In the most shocking political development since the last time Theresa May insisted she has been “very clear” about some piece of incomprehensibly opaque drivel, Ukip is on the verge of needing a new leader.
Certainly, the incumbent has earned a rest after a marathon stint. It’s almost three and a half months since Henry Bolton, a blazer-clad ex-copper, assumed the mantle from a certain Steve Crowther, acting leader in succession to Hillsborough fantasist Paul Nuttall, who lasted barely six months after replacing Nigel Farage, the acting leader when “leader elect” Diane James quit a fatiguing 18 days after being chosen to succeed Nigel Farage.
If and when Bolton departs to create another vacancy, he can leave feeling satisfied about a job well done. Running as a virtual unknown, he won by highlighting his enmity to all forms of extremism, but especially the “infiltration” of Ukip by the far right.
Since exposing racism under deep cover was his goal, here’s one political career that will not end in failure. Thanks to Bolton, a Ukip member has been suspended for racism of sufficient blatancy to earn an invitation to serve at the pleasure of the US President.
If there is a down side to his triumph, it feels almost too trivial to mention. But the suspended member is Bolton’s girlfriend, Jo Marney. Or his “mistress” as the Mail on Sunday quaintly prefers it when splashing today with her trenchant thoughts on Meghan Markle and matters of race.
For the record, the 54-year-old Bolton left his wife Tatiana for Marney, estimates of whose age vary from 25 to 29, just before Christmas. While that is a particularly cruel time for the mother of two tiny children to learn of her replacement by a much younger woman, at least Bolton broke the news with the chivalrous sensitivity expected of the holder of his office. He ended the marriage by text.
His domestic adventures had already scandalised Ukip’s moral high ground-dwelling high command, and imperilled his job, before Marney’s bon mots about the royal fianceé graced the tabloids.
After she launched a recent Facebook exchange with “I wouldn’t with a negro”, her correspondent’s “What’s wrong with black people?” allowed her to illustrate a gift for brevity. “Ugly,” she wrote, before segueing into a staccato riff on the approaching nuptials. “Harry’s marrying. God! Wet as a scrubber. Awful. A royal yank. Yuk.”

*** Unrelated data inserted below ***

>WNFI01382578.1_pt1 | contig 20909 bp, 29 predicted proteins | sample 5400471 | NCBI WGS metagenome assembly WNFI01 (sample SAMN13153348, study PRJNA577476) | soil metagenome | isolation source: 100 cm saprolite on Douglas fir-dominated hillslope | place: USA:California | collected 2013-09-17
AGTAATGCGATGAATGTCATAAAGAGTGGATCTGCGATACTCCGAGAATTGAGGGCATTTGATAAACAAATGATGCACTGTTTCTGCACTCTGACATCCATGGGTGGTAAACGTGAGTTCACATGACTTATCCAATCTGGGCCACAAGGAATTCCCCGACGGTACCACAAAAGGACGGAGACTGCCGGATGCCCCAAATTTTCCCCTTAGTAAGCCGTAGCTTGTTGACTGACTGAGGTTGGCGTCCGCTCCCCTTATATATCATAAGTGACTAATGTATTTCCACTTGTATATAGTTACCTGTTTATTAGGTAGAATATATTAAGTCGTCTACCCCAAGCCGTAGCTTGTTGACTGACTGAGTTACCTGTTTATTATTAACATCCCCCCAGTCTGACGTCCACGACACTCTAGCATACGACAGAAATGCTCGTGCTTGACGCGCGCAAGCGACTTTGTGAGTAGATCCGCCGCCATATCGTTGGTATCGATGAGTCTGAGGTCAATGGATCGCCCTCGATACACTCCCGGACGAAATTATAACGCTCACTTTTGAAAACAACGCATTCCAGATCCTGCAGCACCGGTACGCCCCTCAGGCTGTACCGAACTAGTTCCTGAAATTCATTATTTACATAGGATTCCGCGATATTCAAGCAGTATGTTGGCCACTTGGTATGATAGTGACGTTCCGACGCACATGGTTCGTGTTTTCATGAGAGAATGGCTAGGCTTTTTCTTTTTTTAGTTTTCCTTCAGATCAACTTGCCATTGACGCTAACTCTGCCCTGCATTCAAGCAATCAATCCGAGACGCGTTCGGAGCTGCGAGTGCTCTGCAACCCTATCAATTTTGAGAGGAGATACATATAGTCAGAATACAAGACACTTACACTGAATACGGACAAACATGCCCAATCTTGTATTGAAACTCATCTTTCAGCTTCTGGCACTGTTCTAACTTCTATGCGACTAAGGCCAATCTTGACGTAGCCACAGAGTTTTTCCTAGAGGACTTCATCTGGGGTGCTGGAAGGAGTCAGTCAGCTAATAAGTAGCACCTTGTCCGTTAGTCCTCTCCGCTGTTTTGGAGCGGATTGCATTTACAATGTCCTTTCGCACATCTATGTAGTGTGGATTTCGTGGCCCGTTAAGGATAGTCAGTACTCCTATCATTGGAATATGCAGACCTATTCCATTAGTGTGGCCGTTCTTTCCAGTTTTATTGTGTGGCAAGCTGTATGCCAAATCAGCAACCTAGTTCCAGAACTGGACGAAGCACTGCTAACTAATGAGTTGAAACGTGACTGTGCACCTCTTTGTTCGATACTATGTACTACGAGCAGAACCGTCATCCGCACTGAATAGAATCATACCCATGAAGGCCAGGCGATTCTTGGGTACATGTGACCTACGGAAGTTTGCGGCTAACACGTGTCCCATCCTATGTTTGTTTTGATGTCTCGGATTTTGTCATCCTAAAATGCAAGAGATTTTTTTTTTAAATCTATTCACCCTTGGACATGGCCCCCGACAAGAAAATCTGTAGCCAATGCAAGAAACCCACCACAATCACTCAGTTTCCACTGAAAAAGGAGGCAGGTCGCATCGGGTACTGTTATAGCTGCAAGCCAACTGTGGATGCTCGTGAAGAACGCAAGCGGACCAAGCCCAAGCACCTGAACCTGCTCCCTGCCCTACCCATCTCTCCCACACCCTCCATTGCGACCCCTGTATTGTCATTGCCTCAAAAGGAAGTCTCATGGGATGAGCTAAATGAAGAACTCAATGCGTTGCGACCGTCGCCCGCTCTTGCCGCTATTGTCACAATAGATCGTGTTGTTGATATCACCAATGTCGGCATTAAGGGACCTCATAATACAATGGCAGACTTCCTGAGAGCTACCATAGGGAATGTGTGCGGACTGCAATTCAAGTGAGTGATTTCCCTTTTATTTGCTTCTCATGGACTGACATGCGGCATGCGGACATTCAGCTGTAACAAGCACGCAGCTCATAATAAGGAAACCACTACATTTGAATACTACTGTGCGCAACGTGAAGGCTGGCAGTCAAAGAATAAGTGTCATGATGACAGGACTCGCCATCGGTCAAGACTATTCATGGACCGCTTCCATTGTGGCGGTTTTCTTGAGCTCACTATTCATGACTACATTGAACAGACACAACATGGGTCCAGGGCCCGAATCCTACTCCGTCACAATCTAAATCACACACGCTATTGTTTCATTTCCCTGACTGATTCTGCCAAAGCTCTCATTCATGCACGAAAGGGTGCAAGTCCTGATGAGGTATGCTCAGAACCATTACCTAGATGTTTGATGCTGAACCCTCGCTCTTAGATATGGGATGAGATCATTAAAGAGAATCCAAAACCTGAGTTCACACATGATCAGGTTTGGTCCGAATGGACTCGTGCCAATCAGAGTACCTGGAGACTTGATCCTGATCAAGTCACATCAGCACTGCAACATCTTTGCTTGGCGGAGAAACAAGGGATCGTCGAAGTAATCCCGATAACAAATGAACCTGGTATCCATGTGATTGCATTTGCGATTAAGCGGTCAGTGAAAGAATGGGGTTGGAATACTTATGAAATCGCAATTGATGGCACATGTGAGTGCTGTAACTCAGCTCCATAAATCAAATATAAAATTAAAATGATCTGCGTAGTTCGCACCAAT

She then assuaged fears that her objections lay in Markle’s nationality, though not without raising fresh concerns about her understanding of reproductive biology. Markle’s “seed”, she wrote, will “taint our royal family … Tiny brain. She’s black. A dumb little ‘actress’ that no one has heard of.”
There may be the germ of an irony in that last remark. Marney describes herself as an “actress”, but without apparently having starred in seven seasons of Suits, or in fact having a credited in any production at all. Among the other careers she lists on Twitter are “music journalist”, “presenter” and “model”. The evidence available supports solely the latter, and only then in the sub-category of modelling prefixed by “glamour”.
Anyway, as the Socratic dialogue drew to its close on Facebook, Marney maintained her pithy form with: “Just don’t like her. She’s a black American … Next will be a Muslim PM. And a black king.”
Yet even if she did answer her correspondent’s accusation of racism with a jaunty “lol so what”, it would be folly to rush to judgment about such delicately nuanced remarks. As Marney explains in the apology issued today, “the opinions I expressed … have, to an extent, been taken out of context”.
Why she forgot to add “blown out of all proportion” is unclear. So is the extent to which she has blown her boyfriend’s cover as the anti-racist face of Ukip. It is quite possible, after all, that Bolton, who was elected after warning that the wrong leader risked Ukip becoming the “UK Nazi party”, knew nothing of her opinions until today’s papers. Her earlier remarks about Grenfell Tower being “a nest of illegal immigrants” may also have evaded his attention despite being reported in The Sun.
If he is forced out, there will be a silver lining. All this publicity makes it far less likely that, when “Former Ukip Leaders” next features as a topic on the teatime BBC1 quiz, Henry Bolton will be a pointless answer.
While wishing him well in his next endeavour, it is probably too early to speculate about which of Ukip’s countless other anti-racism warriors will inherit the crown. One assumes Farage will be driven by near-poverty and that minor addiction to the spotlight to launch another positively final comeback tour. But my vote for the next Ukip messiah, if I had one, would go to Neil Hamilton. One day, a theatrical version of Ukip’s history will hit the London stage. Hamilton! might make a catchy title for an irreverent political musical.
In the meantime, the thoughts turn to David Cameron. It was to neutralise the terrible menace of Ukip that he called his kamikaze referendum on EU membership. How he must surge with pride whenever he beholds the awesome might of the enemy he was prepared to sacrifice his country to defeat.
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